two photos showing a ruler next to sedges and shrubs
Sedge Karst (upper photo) and Moss Karst landcover classes had greater soil organic matter and thaw depth than either Medium Shrub (lower photo) or Spruce. .

NPS photo

Studying Landscape Changes

Because of these complex ecosystem interactions, to better understand the effect of warming temperatures on the carbon cycle (i.e., the net effect on ecosystem carbon storage), Dr. Ted Schuur and graduate student Fay Belshe from the University of Florida are quantifying both what happens to soils and what happens to vegetation as permafrost thaws.

Using a combination of technology (e.g., Global Positioning Systems (GPS) and high-resolution satellite imagery) and ecological data (measurements of soils and vegetation), the researchers are studying how the landscapes near Eight Mile Lake in the Stampede Corridor, just northeast of the park, are changing over time. Specifically their objectives are: (1) to create a detailed map of the changes in vegetation and topography created when permafrost thaws, and (2) to quantify the scale at which these changes are occurring over the landscape.

bar graph showing the most amount of soil organic matter in the thermokarst landcovers
Soil organic matter (SOM) was greatest for the thermokarst landcover classes (navy) and the Shrub Sedge class. Shrub types (green) and tree types (cyan) had less SOM. Amount of SOM: 1 (1-4 cm or 0.5-1.5 in) to 5 (>20 cm or >8 in).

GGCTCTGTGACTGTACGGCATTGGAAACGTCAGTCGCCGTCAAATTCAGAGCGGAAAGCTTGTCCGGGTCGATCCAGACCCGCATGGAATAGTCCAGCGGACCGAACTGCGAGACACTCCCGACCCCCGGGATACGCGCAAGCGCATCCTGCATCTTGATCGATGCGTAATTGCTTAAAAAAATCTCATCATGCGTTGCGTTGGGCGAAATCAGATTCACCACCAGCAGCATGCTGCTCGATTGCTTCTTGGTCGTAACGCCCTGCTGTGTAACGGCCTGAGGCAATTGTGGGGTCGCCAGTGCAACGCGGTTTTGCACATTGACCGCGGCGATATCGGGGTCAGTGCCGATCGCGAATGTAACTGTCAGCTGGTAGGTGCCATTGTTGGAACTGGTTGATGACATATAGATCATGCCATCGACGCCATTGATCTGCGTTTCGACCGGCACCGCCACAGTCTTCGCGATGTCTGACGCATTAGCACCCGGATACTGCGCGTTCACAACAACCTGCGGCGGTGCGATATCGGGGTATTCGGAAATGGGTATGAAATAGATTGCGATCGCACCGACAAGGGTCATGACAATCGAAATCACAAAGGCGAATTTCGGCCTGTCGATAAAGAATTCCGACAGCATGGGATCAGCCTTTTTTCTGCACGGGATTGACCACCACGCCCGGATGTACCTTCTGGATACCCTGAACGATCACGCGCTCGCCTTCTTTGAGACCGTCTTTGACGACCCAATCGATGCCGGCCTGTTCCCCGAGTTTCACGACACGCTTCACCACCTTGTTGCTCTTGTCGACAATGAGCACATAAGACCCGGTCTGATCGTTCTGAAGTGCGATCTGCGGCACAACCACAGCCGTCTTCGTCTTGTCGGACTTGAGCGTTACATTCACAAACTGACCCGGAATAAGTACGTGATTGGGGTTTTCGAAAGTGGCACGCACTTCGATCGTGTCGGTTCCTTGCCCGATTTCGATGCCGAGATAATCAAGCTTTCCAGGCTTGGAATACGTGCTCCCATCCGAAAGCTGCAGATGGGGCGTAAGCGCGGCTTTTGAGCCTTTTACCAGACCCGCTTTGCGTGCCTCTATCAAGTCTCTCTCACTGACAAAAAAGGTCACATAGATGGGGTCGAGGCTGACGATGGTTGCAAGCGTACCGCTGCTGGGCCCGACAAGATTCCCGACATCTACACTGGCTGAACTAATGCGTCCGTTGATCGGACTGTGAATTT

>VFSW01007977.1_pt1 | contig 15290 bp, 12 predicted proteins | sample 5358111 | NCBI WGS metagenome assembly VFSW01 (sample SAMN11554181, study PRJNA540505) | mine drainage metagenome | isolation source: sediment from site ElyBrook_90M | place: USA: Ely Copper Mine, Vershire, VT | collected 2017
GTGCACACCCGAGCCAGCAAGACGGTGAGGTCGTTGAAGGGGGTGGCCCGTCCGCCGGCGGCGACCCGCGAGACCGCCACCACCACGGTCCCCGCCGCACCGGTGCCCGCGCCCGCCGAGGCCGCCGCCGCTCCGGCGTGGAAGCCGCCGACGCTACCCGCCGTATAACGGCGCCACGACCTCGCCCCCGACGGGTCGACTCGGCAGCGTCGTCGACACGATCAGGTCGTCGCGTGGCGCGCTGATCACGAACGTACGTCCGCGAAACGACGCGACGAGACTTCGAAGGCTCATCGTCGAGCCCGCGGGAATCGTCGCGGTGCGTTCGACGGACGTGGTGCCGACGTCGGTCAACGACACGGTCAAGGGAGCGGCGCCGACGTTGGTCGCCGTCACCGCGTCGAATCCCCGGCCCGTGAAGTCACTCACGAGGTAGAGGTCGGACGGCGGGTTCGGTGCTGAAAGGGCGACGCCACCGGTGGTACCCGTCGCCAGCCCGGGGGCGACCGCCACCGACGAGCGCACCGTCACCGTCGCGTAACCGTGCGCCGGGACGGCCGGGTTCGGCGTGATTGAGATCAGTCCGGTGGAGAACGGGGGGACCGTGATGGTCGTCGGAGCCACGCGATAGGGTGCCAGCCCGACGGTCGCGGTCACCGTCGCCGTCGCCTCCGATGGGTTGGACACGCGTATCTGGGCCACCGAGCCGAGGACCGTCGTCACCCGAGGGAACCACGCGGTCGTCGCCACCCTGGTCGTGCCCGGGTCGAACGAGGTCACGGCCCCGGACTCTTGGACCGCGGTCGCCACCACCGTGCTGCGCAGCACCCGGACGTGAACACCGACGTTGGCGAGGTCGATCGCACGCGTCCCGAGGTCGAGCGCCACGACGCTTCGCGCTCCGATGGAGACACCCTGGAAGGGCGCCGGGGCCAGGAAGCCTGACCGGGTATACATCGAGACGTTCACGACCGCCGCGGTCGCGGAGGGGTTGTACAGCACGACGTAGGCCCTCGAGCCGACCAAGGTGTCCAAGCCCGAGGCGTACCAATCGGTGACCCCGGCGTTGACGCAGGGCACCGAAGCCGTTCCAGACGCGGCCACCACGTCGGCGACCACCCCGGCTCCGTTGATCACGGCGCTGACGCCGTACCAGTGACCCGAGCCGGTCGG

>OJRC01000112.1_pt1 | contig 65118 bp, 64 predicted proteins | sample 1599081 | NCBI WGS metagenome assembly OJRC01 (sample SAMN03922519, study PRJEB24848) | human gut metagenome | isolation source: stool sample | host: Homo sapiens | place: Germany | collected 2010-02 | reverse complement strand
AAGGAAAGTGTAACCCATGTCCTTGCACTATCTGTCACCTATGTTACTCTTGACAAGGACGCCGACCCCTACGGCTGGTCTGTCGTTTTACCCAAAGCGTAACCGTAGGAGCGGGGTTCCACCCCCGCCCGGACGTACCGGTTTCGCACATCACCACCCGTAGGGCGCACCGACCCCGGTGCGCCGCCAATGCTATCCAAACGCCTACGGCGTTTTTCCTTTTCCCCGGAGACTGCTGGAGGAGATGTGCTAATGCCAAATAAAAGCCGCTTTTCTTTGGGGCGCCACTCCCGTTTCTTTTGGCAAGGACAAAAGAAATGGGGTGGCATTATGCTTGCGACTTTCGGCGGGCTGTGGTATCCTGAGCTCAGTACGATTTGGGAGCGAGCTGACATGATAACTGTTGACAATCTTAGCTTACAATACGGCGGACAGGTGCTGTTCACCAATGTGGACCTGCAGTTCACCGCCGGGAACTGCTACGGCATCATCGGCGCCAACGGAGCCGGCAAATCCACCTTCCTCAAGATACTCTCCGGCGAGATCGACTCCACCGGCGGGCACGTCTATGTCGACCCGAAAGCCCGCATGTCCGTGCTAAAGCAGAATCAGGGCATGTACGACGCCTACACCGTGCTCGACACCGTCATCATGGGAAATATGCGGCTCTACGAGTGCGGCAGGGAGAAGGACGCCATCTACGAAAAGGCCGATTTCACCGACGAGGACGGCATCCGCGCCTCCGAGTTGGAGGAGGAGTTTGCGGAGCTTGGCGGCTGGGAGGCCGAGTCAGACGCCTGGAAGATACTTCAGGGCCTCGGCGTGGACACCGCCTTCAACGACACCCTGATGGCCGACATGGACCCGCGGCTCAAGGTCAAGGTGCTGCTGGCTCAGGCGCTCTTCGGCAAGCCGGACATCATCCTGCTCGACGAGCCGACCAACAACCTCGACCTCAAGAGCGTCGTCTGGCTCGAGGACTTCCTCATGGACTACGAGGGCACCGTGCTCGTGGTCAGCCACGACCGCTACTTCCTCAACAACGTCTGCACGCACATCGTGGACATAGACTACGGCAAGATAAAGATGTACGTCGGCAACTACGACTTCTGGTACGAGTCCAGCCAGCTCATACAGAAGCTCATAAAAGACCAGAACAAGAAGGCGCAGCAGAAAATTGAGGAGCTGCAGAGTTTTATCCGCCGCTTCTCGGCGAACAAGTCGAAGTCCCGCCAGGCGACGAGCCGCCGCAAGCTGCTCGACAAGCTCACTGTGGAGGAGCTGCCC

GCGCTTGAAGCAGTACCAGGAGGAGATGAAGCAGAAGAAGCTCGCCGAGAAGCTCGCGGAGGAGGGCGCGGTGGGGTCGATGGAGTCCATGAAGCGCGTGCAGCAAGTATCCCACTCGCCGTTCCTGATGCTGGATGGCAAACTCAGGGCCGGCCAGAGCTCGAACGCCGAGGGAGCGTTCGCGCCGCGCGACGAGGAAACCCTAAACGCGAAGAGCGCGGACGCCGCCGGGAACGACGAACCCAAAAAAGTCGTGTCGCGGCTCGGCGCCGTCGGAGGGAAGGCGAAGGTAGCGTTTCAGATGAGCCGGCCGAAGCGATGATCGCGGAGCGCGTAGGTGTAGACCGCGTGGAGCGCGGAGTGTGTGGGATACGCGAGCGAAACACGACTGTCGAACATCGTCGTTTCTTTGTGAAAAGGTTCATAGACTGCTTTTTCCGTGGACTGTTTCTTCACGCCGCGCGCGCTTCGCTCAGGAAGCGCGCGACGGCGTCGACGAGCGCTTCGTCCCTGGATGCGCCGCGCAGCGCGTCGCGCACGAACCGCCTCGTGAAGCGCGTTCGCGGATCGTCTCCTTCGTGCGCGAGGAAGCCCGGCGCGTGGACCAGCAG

Classifying Thermokarst Landscapes

To create a detailed map of changes in vegetation and topography—created by thawing permafrost— Schuur and Belshe first obtained a high resolution satellite (IKONOS) image for the Eight Mile Lake watershed. Using a computer, they classified the landscape image into landcover classes based on where the computer detected similar color patterns (wavelengths) within the image (see bottom map).

After using the automated classification to find sites on the ground representative of different landcover classes within the watershed, the researchers sampled 80 plots—2 m x 2 m (3 feet x 3 feet)—to gather more detailed information about vegetation and soils. Within these “ground” plots, the researchers estimated the percent cover of the dominant vegetation, and also measured the average vegetation height, soil moisture, depth of the active layer, and depth of the organic layer. To quantify changes in elevation and the slope of the landscape due to thermokarst, they walked transects covering the Eight Mile Lake watershed and recorded data using a high-precision GPS.